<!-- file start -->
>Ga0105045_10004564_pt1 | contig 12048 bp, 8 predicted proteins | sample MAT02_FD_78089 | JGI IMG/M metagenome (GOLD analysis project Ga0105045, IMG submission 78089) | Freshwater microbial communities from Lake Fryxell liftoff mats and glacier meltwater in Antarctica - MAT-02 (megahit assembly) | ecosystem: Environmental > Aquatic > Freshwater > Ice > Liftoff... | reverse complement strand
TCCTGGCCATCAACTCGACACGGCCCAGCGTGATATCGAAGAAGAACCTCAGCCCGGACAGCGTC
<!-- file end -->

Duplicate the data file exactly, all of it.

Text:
>Ga0105045_10004564_pt1 | contig 12048 bp, 8 predicted proteins | sample MAT02_FD_78089 | JGI IMG/M metagenome (GOLD analysis project Ga0105045, IMG submission 78089) | Freshwater microbial communities from Lake Fryxell liftoff mats and glacier meltwater in Antarctica - MAT-02 (megahit assembly) | ecosystem: Environmental > Aquatic > Freshwater > Ice > Liftoff... | reverse complement strand
TCCTGGCCATCAACTCGACACGGCCCAGCGTGATATCGAAGAAGAACCTCAGCCCGGACAGCGTC